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Discussion Starter · #1 ·
End view, crossmember and mount saddle for late Crown Vic mount. Crossmember is a TIGged assembly of a bunch of waterjet cut steel pieces, the mount saddle was whittled from a piece of 3x6x.120 wall rectangular tubing with an angle grinder:



Top view showing mount pads, saddle inside crossmember rails.



Installed. Note transmission rotated 5 degrees by Bendsens adapter plate, also powertrain offset 5/8in to right. Mount designed with about 1in up/down and 1in left/right adjustment:

 

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Nice. I like how tight it is for exhaust clearance. Yeah, I just finished hacking and welding a Ranger x-member for a race C4, and then tripped onto a good 4R70W I am doing mods on, so I'm having to chop it all the work off and stretch it the other way for that. :bicker: The fun never ends! LOL All better in the end, though.

David
 

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Discussion Starter · #3 · (Edited)
Nice. I like how tight it is for exhaust clearance.
That was one design criterion.

And a lot of adjustability.

Oh, and the third was repeatability - I'm becoming quite obsessed about having drawings, CAD files/models, etc. of everything I do on the cars these days.

By the time I bought the steel, paid for my time on the waterjet, and paid the welder (I can MIG metal together but I wanted all this stuff pretty and unwarped and I wasn't 100% confident in my ability to do that) I'm probably at about $150 for this thing.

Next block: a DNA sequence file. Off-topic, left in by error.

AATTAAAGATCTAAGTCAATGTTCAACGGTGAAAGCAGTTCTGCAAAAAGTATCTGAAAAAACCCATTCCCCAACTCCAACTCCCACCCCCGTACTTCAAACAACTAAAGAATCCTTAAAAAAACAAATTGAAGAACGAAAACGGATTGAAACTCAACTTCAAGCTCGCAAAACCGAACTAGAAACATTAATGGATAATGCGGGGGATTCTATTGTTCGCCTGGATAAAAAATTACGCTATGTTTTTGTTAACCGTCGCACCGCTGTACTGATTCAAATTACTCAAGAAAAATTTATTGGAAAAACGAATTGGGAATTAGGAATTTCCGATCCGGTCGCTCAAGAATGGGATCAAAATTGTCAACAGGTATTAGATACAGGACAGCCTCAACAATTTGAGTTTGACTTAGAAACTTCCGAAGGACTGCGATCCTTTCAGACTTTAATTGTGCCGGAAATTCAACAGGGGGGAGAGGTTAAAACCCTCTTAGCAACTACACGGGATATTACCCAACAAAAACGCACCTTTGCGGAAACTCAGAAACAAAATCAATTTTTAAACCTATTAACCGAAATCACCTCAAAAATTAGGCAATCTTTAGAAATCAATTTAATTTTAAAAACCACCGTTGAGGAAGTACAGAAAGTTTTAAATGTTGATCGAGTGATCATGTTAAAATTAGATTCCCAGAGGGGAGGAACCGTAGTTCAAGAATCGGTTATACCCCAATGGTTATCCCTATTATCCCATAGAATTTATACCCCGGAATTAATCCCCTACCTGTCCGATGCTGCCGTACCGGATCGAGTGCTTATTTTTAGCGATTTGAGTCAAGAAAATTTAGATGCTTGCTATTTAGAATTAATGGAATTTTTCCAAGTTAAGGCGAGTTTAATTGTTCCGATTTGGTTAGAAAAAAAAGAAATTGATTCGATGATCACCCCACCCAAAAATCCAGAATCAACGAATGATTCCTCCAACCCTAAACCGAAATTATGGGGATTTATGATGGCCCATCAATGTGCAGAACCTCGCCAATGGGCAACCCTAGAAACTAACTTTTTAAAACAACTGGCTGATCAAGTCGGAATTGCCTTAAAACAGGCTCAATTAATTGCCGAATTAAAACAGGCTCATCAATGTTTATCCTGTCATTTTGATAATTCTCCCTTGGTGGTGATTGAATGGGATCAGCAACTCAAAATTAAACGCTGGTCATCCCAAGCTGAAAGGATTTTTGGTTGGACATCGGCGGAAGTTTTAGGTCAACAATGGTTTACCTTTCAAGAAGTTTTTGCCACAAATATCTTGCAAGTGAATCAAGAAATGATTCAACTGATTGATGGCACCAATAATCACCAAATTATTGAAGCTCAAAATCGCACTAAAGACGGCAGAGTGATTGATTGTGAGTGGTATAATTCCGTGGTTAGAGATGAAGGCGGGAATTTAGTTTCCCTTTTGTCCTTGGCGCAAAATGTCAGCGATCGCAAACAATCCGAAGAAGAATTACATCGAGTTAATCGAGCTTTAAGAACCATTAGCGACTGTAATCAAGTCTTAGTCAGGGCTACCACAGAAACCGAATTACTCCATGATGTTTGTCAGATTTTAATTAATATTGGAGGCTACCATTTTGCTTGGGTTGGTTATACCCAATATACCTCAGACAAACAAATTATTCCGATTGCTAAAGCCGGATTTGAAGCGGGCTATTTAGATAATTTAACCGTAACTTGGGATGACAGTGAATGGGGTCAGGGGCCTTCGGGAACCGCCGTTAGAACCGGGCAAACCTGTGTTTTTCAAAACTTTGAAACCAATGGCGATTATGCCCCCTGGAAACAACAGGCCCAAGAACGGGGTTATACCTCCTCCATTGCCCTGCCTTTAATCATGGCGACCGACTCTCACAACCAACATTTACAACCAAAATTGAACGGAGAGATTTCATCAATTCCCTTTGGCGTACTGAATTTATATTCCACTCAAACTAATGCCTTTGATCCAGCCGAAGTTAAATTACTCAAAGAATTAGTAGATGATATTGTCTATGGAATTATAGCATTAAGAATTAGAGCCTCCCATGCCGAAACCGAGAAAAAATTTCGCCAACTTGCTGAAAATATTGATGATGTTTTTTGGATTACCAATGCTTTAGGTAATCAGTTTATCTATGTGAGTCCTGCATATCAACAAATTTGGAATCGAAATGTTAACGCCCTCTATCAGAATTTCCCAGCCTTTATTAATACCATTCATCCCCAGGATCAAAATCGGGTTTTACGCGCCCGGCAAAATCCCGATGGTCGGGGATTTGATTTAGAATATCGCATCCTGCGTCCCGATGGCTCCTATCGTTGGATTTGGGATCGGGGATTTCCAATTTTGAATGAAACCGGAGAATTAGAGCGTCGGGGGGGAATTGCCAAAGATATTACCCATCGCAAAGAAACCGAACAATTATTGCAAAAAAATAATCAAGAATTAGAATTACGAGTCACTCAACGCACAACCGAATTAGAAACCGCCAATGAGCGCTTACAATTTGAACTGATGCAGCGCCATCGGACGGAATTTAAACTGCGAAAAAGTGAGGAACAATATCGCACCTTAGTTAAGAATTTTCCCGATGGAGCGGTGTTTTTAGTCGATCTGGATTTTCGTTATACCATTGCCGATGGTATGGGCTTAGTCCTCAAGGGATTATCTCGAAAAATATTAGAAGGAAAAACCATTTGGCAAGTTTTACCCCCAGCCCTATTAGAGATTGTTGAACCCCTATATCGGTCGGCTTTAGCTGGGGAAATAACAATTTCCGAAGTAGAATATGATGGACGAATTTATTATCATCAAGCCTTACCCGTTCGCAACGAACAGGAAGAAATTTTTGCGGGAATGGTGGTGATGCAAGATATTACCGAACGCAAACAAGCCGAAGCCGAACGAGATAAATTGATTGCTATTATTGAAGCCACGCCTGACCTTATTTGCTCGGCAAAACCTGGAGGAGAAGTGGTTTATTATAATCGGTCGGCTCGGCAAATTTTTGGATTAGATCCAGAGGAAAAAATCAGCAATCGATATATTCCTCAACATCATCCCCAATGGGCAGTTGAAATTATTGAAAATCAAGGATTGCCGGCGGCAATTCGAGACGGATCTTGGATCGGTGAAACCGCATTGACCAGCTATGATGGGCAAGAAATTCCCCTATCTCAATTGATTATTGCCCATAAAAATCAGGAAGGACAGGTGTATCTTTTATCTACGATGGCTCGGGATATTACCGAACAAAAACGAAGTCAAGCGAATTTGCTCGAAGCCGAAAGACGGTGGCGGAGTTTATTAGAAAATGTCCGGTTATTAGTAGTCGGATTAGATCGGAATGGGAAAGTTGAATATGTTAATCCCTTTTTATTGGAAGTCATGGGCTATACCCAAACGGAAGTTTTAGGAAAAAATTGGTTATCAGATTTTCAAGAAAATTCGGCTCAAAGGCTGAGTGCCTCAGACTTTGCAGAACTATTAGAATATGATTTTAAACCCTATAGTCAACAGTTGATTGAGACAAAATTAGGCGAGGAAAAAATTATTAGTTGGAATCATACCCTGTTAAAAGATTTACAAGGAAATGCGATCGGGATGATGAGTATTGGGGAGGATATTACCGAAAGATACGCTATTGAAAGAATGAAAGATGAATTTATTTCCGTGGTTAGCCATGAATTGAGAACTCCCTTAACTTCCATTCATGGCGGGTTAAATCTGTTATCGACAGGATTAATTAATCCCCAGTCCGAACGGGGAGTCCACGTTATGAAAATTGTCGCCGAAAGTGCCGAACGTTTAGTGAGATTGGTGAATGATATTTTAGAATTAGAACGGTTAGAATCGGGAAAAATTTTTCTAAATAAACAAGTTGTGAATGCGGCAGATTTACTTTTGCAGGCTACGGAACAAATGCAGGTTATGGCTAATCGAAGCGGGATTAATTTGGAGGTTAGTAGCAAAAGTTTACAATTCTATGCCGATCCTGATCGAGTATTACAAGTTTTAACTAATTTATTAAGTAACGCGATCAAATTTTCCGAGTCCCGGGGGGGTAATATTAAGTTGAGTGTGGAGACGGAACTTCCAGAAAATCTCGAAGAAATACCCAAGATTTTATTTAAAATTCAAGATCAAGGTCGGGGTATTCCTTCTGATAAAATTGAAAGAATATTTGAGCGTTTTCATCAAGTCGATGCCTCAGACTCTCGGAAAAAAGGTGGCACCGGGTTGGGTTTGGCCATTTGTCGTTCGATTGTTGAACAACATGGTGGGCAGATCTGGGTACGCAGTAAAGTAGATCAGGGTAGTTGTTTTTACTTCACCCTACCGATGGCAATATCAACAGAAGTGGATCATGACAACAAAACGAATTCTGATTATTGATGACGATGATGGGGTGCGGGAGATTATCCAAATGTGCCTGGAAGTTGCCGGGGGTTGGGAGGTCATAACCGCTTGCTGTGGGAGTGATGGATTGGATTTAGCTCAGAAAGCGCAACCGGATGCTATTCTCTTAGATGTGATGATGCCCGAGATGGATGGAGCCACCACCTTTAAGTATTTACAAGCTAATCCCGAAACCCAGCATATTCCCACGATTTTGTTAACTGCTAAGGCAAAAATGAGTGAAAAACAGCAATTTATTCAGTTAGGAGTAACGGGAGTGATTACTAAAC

Lately I've been tending to do stuff in big batches - so when the wife twisted my arm to do a bunk bed for our daughter, I spent a couple months of various evenings on the CNC router at Techshop cutting 3/4 plywood for the bunk bed - and 12 feet of cabinet boxes and drawers for under the shop workbench, and a practice balance-beam for the daughter, and a storage-cubby unit for her homework and art projects, some 31in diameter discs with a 6x5.5in bolt circle cut into them to prototype a '30s-ish Brooklands-roadster hot-rod project I've got in mind and make sure it's going to work before I start figuring out how to justify spending a fortune on wire wheels and 700-18 tires, and pieces for a rack to get some of my axles off the ground (one of the rare occasions where the dust collector on the Menlo Park Shopbot actually worked right...just whining, I've really gotten my mileage out of this thing, though it's a shame I didn't really get the edge-finish quality where it needed to get to until AFTER the bunk bed was finished):



When I finally got all the sawdust swept out of the shop and it came time to get back to the car projects, I laid out and cut the transmission crossmember pieces on the waterjet at the San Jose Techshop - and the driveshaft center-bearing crossmember:



and some assorted bracketry, and about this time the Mk1-Escort-rack conversion crossmember for the '65 Cortina showed up and proved to be a POS, so I made a jig and measured up and cut the pieces to make my own:



and the driveshaft loop for the '65 Mustang convertible. then whittled the transmission-mount saddle out of rectangular tubing the old fashioned way:



The waterjet's kinda addictive, though at $2/minute pump run time it's not a lot cheaper than having the parts cut at a production waterjet shop, and probably more expensive if one were going to do a batch of them; the main advantage is being able to do it more or less on the spur of the moment. In theory I could do most of what I'm doing on the CNC plasma in Menlo Park cheaper, but the waterjet's just so EASY...
 
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